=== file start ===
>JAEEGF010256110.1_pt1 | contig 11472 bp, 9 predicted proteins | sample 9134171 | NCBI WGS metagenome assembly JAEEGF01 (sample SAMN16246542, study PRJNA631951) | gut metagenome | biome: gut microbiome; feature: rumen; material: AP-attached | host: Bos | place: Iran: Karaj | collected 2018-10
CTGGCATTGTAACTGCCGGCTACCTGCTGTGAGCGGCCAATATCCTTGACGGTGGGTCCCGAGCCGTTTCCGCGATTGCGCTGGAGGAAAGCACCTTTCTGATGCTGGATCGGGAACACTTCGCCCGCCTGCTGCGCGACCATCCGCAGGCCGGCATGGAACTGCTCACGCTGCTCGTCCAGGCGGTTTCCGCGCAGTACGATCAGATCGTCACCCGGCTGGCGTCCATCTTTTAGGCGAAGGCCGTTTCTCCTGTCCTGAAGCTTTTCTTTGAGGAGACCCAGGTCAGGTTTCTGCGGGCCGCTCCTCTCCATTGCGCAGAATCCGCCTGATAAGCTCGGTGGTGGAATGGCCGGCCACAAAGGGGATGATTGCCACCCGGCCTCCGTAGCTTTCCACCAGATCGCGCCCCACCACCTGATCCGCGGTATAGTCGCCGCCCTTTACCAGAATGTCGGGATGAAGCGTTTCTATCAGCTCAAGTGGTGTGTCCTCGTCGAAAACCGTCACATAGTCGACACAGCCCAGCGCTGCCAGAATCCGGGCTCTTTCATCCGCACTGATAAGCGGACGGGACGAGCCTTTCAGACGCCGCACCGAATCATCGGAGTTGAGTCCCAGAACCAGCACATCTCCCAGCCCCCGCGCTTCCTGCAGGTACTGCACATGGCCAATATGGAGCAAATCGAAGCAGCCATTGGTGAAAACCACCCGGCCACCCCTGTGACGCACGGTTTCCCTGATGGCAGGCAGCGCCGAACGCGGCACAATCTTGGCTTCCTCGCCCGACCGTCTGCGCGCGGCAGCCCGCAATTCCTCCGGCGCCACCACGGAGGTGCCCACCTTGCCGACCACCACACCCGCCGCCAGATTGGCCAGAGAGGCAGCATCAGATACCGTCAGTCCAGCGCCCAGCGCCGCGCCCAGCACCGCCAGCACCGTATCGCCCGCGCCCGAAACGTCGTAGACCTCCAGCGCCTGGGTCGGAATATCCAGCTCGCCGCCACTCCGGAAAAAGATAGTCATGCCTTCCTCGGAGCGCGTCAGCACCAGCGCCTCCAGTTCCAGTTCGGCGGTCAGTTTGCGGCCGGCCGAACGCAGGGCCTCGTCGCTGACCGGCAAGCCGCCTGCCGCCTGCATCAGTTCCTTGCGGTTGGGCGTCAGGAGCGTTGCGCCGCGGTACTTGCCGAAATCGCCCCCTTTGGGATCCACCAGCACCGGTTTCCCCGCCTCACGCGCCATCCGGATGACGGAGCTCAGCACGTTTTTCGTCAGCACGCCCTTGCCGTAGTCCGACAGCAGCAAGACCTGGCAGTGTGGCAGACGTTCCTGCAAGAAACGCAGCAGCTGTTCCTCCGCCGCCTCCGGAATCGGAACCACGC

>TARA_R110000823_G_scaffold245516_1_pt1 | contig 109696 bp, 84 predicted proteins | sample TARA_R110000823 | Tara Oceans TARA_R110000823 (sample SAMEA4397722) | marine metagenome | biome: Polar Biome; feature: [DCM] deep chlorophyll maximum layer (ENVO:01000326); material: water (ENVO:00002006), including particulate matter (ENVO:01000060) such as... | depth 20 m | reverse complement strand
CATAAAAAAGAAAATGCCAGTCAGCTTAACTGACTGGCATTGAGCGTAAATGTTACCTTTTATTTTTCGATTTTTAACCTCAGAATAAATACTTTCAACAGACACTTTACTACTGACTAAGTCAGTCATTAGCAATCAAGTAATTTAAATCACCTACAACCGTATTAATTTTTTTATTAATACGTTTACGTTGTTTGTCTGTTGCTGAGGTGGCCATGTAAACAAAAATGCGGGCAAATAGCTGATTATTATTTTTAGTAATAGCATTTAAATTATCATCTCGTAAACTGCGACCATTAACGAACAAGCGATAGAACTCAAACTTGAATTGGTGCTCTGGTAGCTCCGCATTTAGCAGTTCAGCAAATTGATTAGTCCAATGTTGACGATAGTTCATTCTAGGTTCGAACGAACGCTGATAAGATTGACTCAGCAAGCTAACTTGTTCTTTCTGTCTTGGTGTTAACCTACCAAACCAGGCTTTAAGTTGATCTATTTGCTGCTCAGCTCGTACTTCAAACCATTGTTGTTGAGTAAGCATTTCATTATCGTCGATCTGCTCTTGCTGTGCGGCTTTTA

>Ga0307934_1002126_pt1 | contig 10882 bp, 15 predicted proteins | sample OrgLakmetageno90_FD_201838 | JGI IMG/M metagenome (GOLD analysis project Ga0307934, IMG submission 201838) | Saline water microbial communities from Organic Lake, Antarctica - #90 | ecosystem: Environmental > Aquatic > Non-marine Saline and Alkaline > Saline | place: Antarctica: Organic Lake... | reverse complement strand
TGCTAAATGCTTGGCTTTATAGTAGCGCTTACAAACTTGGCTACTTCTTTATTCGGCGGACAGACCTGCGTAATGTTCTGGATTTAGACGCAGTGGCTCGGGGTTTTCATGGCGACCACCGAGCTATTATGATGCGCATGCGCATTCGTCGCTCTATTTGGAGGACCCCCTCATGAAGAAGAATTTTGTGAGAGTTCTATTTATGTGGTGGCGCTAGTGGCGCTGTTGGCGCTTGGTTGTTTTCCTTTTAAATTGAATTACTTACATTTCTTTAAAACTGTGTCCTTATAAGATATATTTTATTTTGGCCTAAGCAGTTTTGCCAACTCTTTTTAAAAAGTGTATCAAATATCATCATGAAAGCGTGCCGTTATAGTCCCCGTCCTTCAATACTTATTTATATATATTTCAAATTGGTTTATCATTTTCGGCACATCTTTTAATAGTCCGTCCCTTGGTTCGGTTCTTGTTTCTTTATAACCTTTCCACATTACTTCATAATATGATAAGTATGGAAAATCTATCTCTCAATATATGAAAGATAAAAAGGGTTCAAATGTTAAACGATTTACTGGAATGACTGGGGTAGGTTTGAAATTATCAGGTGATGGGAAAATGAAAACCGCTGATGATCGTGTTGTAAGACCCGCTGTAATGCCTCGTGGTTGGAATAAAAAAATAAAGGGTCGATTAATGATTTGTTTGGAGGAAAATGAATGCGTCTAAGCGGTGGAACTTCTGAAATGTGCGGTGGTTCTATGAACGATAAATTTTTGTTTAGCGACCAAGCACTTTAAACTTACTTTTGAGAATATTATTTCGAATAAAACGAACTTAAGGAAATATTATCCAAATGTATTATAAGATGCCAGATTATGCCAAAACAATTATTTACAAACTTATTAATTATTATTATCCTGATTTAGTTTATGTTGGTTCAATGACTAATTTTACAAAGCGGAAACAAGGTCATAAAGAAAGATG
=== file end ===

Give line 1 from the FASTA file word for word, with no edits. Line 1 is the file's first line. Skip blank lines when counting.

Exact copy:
>JAEEGF010256110.1_pt1 | contig 11472 bp, 9 predicted proteins | sample 9134171 | NCBI WGS metagenome assembly JAEEGF01 (sample SAMN16246542, study PRJNA631951) | gut metagenome | biome: gut microbiome; feature: rumen; material: AP-attached | host: Bos | place: Iran: Karaj | collected 2018-10